Watching this video might make you want to go back to Jack Black’s school of rock. Here’s Black, and Tenacious D bandmate Kyle Gass, performing one of the greatest movie themes of all time: Queen’s “Flash Gordon.” Aaaaaaaa!
The 1980 Flash Gordon had so much promise. They had a budget, an all-star cast, and the filmmaker behind the 1971 classic Get Carter. They had Queen! How many shit-storms had to coalesce to create this altogether Perfect Storm of movie failure? Quite a few. Here are the weirdest secrets of the making of Flash Gordon.
Matt Perren has vision, patience, and good taste in music. The result of these talents is the above video, which features Perren transforming three years of self-portrait photos into a music video where he lipsyncs Queen's "Don't Stop Me Now" while aging three years in less than a minute... and then back.
avital posted the photo this rather brilliant costumed fellow hanging out in the subway. He's not just a Sailor Scout; he's Sailor Freddie Mercury.
Holy crap this is excellent. Many of you are probably familiar with the intimidating crackle and flash of electricity-generating Tesla coils — but watch what happens when you combine them with wearable suits that behave like Faraday cages. It's like watching a shootout between Raiden and Emperor Palpatine.
When it comes to matters science fictional, the band Queen is best known for their soundtrack to Flash Gordon (although Freddie Mercury's encounters with Wolverine are near and dear to us).
Breaking into comic books can be difficult, but having a fervent imagination definitely helps. In the 1990s, an unnamed artist submitted the below illustration to Marvel Comics. Even though this pitch didn't get the hopeful a job with the publisher, it became a favorite of Marvel bullpen member Steve Bunche, who once…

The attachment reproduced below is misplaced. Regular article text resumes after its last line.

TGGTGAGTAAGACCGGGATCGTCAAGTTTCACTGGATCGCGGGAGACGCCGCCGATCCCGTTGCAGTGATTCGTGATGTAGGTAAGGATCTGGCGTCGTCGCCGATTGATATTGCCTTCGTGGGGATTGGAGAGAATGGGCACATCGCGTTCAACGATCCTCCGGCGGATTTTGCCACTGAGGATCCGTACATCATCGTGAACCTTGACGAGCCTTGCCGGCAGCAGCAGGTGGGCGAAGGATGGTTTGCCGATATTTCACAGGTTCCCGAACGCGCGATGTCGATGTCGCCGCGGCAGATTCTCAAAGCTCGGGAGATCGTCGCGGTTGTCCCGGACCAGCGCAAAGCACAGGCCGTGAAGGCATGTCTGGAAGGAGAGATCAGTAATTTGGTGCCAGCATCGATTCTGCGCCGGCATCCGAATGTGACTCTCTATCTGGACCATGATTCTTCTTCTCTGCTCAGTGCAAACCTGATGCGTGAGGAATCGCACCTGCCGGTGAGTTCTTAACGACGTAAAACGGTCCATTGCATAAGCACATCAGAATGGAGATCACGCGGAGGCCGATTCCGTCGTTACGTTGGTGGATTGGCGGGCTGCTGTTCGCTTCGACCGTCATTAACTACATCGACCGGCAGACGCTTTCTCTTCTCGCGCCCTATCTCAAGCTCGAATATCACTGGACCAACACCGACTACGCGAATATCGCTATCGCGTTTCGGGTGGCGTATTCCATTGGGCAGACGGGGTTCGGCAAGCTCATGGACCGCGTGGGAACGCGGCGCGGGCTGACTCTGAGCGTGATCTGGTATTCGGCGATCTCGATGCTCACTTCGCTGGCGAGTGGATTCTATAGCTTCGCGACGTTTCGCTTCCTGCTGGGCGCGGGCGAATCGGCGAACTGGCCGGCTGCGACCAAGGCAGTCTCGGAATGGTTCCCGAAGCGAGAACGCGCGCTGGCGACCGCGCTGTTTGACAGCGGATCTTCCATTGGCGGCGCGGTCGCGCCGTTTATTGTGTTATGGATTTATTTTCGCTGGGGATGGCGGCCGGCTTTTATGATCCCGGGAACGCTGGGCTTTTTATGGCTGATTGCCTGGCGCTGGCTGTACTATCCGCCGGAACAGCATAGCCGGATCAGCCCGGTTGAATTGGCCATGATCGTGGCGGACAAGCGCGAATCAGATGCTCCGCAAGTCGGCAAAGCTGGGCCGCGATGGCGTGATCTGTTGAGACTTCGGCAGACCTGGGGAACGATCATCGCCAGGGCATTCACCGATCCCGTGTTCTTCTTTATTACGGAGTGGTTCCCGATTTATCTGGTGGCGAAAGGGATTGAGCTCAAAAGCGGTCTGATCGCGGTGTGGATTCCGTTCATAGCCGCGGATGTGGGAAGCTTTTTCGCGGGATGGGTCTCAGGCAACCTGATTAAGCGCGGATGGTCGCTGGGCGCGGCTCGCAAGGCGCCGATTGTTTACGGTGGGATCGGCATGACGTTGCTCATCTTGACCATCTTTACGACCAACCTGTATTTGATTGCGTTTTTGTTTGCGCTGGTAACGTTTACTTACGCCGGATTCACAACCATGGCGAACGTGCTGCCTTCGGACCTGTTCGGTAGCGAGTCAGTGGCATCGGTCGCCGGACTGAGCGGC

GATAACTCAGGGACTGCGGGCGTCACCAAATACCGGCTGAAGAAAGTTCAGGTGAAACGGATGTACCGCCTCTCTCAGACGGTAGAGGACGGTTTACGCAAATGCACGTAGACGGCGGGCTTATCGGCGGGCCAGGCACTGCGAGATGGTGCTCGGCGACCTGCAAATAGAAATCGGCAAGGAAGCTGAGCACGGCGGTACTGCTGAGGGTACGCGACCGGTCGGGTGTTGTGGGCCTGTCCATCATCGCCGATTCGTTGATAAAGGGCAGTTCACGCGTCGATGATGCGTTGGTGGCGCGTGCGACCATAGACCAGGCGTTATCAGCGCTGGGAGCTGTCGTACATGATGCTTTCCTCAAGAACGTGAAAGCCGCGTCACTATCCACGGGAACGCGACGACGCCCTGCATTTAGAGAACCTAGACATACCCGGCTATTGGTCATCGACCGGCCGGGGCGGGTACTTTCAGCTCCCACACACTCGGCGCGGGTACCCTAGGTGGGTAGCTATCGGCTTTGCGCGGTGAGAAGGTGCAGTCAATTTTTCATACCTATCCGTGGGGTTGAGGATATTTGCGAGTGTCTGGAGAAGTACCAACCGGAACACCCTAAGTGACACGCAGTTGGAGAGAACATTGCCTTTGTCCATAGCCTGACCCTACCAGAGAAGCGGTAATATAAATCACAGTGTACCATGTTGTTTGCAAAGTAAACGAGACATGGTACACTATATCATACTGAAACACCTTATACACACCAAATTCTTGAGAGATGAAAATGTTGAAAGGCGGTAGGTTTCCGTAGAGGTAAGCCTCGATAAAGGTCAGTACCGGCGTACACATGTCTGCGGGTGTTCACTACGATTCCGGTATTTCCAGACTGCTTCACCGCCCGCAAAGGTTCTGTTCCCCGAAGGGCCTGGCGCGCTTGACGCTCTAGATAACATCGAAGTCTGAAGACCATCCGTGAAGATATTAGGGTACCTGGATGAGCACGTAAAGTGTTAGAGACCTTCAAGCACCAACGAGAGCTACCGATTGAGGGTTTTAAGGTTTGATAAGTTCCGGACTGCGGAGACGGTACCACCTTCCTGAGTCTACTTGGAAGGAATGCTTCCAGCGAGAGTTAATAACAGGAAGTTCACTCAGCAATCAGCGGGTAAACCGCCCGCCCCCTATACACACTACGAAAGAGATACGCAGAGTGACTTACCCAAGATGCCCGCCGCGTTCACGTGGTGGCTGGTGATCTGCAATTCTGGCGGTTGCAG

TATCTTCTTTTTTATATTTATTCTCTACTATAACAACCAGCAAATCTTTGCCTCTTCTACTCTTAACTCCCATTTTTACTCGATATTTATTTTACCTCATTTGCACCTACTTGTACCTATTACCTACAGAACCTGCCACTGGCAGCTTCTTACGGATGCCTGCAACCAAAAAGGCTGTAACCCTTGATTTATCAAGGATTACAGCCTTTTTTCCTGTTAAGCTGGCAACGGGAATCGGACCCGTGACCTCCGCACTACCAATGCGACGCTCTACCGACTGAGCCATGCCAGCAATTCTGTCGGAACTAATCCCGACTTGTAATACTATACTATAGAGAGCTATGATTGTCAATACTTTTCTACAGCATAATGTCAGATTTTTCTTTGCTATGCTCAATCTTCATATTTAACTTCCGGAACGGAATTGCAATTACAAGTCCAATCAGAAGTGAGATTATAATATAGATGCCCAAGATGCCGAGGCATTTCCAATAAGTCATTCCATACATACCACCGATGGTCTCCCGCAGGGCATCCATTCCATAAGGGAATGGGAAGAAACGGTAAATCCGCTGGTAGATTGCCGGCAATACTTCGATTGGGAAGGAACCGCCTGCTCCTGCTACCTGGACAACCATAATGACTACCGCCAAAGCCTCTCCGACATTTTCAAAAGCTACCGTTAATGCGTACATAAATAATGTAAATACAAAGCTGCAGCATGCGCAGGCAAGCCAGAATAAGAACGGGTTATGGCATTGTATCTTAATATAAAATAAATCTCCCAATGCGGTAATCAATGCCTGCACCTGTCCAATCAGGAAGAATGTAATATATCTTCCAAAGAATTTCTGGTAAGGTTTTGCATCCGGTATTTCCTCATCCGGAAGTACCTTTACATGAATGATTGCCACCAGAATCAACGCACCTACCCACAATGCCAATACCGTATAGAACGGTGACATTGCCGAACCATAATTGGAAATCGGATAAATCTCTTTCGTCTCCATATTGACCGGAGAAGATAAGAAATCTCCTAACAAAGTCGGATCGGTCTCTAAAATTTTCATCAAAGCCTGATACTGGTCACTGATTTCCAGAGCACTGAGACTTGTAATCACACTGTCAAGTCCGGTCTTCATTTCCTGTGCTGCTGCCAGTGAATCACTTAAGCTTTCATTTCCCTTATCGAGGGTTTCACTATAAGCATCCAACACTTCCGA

Science fiction and fantasy films of the 1980s were filled with a ton of memorable, iconic, and patently ridiculous music. Here are 30+ of the decade's finest (and most painful) movie tunes for your listening pleasure.
Musicians love to buck conformity. And what better metaphor for fighting social pressure than a good dystopian music video? Here are 9 of our favorites.
The lyrics to Queen's 1989 single "The Invisible Man" are forthright. Freddie Mercury is an invisible man, QED. The music video is more ambiguous; a supernaturally powered Queen holds an unwitting family hostage. It's like Tron meets Ghostbusters, only better.
The coolest thing about the cover artwork for Queen's 1977 album News of the World was that it was inspired by a cover from the October 1953 edition of Astounding Science Fiction magazine (later called Analog). The caption for the image was "Please... fix it, Daddy?"
Hey, it's Friday! And if you're like me, you're heading out to the Karaoke to guzzle $1 PBRs and holler into a super-echoey mic at a crowd of people who (hopefully) are even drunker than you are. But being an enlightened, forward-looking person, what you really want is to bellow a science fiction song into the mic.…